Marine Biology

, 156:2641

DNA barcoding of Pacific Canada’s fishes

  • Dirk Steinke
  • Tyler S. Zemlak
  • James A. Boutillier
  • Paul D. N. Hebert
Comment and Reply

Abstract

DNA barcoding—sequencing a standard region of the mitochondrial cytochrome c oxidase 1 gene (COI)—promises a rapid, accurate means of identifying animals to a species level. This study establishes that sequence variability in the barcode region permits discrimination of 98% of 201 fish species from the Canadian Pacific. The average sequence variation within species was 0.25%, while the average distance separating species within genera was 3.75%. The latter value was considerably lower than values reported in other studies, reflecting the dominance of the Canadian fauna by members of the young and highly diverse genus Sebastes. Although most sebastids possessed distinctive COI sequences, four species did not. As a partial offset to these cases, the barcode records indicated the presence of a new, broadly distributed species of Paraliparis and the possibility that Paraliparis pectoralis is actually a species pair. The present study shows that most fish species in Pacific Canadian waters correspond to a single, tightly cohesive array of barcode sequences that are distinct from those of any other species, but also highlights some taxonomic issues that need further investigation.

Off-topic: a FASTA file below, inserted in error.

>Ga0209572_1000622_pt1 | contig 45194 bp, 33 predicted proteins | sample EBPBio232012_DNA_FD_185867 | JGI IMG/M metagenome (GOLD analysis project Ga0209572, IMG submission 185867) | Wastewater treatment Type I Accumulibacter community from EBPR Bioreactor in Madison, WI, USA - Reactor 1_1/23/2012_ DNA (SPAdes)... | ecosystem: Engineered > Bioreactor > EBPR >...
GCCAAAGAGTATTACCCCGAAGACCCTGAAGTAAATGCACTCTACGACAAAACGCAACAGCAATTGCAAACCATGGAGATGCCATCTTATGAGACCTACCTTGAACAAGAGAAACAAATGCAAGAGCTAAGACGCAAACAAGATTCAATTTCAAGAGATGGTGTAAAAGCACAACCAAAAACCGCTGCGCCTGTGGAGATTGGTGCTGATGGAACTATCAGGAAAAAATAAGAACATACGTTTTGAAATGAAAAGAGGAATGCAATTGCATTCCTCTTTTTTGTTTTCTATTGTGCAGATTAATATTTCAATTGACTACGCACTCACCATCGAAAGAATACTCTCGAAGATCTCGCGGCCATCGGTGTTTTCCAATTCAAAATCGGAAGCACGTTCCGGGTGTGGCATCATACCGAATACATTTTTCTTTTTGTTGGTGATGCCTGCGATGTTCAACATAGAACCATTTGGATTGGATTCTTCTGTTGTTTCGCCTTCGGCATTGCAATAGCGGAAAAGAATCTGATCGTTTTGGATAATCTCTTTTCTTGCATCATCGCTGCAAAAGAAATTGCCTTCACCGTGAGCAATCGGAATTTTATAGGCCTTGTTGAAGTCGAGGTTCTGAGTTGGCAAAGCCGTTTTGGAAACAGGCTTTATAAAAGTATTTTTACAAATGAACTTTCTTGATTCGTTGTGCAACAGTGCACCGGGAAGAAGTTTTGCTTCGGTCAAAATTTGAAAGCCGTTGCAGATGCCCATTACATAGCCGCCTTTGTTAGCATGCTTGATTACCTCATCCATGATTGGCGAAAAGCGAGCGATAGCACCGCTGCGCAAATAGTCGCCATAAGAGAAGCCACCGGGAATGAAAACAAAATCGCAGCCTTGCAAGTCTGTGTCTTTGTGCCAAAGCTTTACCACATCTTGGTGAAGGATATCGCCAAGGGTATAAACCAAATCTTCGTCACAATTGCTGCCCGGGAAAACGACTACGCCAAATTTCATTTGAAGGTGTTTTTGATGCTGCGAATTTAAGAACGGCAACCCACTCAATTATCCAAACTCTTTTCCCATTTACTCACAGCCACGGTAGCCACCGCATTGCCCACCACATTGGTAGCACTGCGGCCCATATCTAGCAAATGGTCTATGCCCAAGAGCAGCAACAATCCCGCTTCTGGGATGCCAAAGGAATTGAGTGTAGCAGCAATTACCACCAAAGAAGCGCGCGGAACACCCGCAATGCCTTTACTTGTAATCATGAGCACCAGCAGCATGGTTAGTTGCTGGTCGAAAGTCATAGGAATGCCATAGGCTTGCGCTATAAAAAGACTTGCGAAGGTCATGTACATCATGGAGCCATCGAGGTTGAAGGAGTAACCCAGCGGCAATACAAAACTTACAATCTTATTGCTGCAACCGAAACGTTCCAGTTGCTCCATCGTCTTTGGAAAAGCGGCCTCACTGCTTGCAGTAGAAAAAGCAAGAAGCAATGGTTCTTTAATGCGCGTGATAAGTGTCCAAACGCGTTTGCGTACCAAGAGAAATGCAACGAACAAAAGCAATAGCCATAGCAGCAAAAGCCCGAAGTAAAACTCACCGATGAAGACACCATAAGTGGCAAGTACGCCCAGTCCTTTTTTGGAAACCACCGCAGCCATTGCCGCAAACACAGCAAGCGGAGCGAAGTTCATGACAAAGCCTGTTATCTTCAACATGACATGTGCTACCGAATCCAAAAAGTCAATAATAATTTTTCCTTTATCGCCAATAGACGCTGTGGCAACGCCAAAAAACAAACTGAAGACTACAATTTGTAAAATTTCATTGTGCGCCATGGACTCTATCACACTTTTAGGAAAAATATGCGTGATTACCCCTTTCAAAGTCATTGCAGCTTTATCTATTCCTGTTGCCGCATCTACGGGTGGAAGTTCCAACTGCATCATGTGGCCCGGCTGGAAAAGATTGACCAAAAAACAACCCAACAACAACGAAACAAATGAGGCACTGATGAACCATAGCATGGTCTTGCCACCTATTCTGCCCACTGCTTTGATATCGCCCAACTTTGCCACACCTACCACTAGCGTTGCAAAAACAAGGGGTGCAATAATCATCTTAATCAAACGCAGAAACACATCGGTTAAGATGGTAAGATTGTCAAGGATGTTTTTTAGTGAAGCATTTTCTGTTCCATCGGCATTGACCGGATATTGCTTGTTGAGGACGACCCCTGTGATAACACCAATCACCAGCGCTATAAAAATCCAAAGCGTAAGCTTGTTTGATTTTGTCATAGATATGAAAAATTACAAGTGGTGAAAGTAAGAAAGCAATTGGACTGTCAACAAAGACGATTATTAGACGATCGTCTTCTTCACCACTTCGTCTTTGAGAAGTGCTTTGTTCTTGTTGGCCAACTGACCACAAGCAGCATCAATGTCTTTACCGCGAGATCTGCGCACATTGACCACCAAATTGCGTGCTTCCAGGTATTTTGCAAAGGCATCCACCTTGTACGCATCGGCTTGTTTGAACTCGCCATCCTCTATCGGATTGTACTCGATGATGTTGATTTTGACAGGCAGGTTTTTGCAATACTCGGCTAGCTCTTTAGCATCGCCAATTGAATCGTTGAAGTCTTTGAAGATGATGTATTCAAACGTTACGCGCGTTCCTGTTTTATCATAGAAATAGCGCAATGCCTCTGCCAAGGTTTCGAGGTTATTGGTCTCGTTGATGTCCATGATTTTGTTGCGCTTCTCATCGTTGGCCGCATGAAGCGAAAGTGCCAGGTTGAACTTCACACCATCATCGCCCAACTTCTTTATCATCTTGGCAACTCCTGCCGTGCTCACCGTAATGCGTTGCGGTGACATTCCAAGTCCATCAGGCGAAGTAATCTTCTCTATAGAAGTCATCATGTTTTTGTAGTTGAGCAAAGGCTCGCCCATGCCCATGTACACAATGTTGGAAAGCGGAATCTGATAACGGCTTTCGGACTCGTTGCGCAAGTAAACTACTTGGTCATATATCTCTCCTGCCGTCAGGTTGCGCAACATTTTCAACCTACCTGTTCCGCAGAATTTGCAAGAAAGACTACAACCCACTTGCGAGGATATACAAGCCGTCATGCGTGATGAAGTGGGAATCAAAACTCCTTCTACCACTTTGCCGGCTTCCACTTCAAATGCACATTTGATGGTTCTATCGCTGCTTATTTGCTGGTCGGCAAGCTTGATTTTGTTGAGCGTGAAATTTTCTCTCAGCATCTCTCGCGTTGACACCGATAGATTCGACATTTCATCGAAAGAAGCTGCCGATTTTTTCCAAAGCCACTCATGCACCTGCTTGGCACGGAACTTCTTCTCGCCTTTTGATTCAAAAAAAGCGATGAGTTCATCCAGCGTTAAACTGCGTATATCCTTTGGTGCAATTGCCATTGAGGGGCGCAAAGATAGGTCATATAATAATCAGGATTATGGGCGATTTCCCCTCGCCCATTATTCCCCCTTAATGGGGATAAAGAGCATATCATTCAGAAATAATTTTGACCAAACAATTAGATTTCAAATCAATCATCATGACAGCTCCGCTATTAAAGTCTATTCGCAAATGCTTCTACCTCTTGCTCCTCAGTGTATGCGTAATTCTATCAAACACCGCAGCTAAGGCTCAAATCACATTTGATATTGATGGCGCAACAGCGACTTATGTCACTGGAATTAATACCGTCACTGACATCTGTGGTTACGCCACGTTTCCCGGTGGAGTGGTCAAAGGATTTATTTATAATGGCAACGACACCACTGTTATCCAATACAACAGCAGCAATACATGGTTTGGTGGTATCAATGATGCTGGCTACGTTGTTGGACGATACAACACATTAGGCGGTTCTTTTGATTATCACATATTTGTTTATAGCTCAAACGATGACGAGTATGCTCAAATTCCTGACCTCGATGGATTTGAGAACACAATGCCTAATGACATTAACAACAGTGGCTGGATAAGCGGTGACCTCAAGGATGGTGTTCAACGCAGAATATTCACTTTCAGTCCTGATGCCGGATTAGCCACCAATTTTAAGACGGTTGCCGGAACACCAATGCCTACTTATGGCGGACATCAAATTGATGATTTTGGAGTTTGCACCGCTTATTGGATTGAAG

Supplementary material

227_2009_1284_MOESM1_ESM.pdf (855 kb)
(PDF 854 kb) A neighbour-joining tree of COI sequence divergences (K2P) in all 1,225 individuals of this study. Species names, BOLD process ID, Sample ID, sequence length, and numbers of ambiguous bases are given at branch tips
227_2009_1284_MOESM2_ESM.pdf (457 kb)
(PDF 456 kb)

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Copyright information

© Springer-Verlag 2009

Authors and Affiliations

  • Dirk Steinke
    • 1
  • Tyler S. Zemlak
    • 1
    • 2
  • James A. Boutillier
    • 3
  • Paul D. N. Hebert
    • 1
  1. 1.Canadian Centre for DNA Barcoding, Biodiversity Institute of OntarioUniversity of GuelphGuelphCanada
  2. 2.Department of BiologyDalhousie UniversityHalifaxCanada
  3. 3.Pacific Biological StationFisheries and Oceans CanadaNanaimoCanada

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